CA-Black-Transp

Figures Don’t Lie

By Mark Savit

Not that long ago, the Mine Safety and Health Administration (MSHA) argued strenuously that it needed to broaden the potential reach of its Pattern of Violations (POV) rule. It based its argument primarily on the fact that the previous rule required MSHA to rely on citations that had already become final, rather than relying on citations as issued, before placing a mine on the POV list. Also that the provision allowing mines to be placed on the Potential POV (PPOV) list before being actually put into the program was too lenient, allowing mines to temporarily change violation patterns only to allow them to slip back into old patterns after the monitoring period was over.

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Retaliation and the New OSHA Regulations

By Henry Chajet

Under the guise of a new rule requiring electronic injury data reporting by employees, (29 CFR Parts 1904 and 1902), the Occupational Safety and Health Administration (OSHA) restricted post-incident drug and alcohol testing and bonus safety incentives programs that it considers retaliate, discourage or complicate employee injury reporting.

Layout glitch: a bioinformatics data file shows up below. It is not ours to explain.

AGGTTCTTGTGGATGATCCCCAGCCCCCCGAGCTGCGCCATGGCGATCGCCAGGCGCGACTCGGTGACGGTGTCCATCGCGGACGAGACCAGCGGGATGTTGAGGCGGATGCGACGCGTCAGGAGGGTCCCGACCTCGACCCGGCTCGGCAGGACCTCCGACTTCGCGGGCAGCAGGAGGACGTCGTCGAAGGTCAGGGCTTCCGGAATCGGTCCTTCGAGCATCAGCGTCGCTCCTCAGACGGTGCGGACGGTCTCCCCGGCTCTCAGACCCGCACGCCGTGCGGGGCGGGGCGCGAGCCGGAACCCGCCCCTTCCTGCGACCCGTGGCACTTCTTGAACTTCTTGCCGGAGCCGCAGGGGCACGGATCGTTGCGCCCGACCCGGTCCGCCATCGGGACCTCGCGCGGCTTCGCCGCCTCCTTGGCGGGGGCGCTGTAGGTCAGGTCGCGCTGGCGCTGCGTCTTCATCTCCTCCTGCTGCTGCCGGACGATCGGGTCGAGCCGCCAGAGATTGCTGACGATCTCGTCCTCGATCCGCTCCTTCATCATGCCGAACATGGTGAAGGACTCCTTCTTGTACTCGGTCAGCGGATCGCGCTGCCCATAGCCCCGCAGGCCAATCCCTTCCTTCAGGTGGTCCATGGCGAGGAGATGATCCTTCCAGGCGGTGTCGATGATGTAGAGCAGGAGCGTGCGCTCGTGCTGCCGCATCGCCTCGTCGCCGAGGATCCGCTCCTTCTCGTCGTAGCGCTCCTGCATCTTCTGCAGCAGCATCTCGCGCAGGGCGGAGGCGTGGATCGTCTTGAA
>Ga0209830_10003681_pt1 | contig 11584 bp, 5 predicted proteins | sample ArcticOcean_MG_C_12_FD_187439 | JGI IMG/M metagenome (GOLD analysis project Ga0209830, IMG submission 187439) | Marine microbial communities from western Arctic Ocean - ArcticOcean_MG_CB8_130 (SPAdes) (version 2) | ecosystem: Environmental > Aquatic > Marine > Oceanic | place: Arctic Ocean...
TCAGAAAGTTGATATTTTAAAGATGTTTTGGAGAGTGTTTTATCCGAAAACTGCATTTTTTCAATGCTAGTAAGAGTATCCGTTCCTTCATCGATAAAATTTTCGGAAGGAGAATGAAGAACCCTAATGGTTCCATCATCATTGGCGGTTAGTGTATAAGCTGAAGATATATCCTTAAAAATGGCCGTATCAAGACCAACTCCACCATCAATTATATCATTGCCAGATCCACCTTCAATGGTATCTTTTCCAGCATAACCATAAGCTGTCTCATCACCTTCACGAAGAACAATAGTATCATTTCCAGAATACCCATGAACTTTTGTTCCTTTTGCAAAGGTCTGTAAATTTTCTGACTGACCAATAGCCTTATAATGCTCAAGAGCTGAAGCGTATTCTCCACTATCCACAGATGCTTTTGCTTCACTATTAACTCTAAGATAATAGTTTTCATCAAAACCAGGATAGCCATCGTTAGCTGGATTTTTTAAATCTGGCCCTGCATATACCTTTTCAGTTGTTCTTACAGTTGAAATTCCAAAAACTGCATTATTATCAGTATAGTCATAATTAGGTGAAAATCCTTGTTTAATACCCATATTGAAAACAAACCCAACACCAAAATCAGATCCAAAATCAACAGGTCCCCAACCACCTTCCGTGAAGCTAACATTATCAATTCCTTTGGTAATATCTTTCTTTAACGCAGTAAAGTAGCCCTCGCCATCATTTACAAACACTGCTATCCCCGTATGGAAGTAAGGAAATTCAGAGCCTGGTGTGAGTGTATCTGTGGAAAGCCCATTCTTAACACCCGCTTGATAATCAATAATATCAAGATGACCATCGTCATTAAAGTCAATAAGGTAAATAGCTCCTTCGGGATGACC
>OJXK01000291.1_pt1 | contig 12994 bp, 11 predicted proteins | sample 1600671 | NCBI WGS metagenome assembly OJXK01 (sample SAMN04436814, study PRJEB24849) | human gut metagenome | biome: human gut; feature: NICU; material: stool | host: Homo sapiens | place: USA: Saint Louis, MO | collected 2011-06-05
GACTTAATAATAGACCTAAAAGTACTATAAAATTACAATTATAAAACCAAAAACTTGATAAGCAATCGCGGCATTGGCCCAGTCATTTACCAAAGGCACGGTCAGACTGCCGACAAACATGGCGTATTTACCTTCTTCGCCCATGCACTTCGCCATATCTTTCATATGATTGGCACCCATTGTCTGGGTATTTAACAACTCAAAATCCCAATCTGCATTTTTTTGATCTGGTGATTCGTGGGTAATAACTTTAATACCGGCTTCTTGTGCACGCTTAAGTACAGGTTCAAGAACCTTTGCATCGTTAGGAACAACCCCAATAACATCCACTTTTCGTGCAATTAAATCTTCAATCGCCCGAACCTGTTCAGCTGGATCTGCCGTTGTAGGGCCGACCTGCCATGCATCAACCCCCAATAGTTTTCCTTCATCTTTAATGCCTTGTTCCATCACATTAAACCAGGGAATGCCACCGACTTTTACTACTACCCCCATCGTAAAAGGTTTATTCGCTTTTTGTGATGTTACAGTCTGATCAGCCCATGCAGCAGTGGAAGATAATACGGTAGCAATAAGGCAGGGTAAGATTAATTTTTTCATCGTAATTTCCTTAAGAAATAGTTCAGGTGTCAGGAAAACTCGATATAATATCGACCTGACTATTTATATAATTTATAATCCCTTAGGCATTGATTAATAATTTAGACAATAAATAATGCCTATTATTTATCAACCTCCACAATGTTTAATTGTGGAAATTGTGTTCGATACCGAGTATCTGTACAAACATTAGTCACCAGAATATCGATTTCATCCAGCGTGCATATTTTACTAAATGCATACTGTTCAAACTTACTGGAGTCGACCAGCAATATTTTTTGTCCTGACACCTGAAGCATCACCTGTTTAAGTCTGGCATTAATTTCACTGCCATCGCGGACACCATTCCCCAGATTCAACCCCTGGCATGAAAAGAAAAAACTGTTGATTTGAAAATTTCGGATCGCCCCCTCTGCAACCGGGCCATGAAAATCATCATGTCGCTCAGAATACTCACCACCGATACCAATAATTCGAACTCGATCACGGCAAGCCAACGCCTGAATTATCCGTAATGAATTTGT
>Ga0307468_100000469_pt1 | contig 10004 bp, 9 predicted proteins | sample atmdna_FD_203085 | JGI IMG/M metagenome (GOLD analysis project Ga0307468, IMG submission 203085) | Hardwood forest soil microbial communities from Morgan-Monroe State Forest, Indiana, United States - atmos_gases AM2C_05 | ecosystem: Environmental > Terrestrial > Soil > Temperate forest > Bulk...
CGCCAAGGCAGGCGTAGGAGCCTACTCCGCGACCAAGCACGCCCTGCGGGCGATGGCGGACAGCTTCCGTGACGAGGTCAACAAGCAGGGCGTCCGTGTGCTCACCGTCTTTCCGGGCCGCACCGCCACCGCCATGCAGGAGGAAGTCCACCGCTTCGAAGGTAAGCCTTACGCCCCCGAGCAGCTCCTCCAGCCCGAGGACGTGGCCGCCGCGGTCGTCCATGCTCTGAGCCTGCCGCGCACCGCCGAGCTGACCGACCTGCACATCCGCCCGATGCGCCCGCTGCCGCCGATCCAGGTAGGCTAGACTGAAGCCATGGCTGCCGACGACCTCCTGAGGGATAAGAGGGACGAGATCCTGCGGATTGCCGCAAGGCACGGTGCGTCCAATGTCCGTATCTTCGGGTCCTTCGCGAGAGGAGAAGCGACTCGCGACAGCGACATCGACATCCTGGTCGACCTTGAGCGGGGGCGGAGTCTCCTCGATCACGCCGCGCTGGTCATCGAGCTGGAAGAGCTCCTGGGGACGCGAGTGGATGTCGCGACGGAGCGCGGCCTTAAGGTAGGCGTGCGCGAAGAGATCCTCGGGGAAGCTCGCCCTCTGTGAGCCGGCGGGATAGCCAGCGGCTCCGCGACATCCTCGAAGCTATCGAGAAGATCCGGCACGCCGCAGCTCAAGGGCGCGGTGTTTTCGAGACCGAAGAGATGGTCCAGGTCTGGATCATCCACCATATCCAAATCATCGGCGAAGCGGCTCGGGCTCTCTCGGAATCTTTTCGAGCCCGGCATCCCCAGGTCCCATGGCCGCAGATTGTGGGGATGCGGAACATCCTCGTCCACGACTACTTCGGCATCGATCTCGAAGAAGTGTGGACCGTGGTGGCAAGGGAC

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A Single (Minded) Step in the Wrong Direction

By Ross J. Watzman

To the people who are frustrated by the Mine Safety and Health Administration’s (MSHA) haste in promulgating rules without examining the impact on mine safety, you are not alone. When will MSHA learn that its rush to increase regulation over the mining industry may not result in an increase in safety?

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OSHA’S New Silica Rule at a Glance: Might You Be Affected?

By Breyana A. Penn

The Occupational Safety and Health Administration (OSHA) has again made headlines regarding the regulation of silica. Upon reaching the conclusion that the existing standards for occupational exposure to silica resulted in significant health risks for workers, the agency set out once again to create stricter parameters for exposure.

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MSHA’s Up, Coal is Down

By Brian Hendrix

Mining is a cyclical business. Up and down, thin and flush. Today, we all know that the coal industry is down. Amid this economic turmoil, one key indicator of the industry’s success continues to head in the right direction: the safety and health of coal miners. Last year was the best year ever in mine safety. That’s an accomplishment that everyone in the industry, including the Mine Safety and Health Administration (MSHA), can and should take great pride in.

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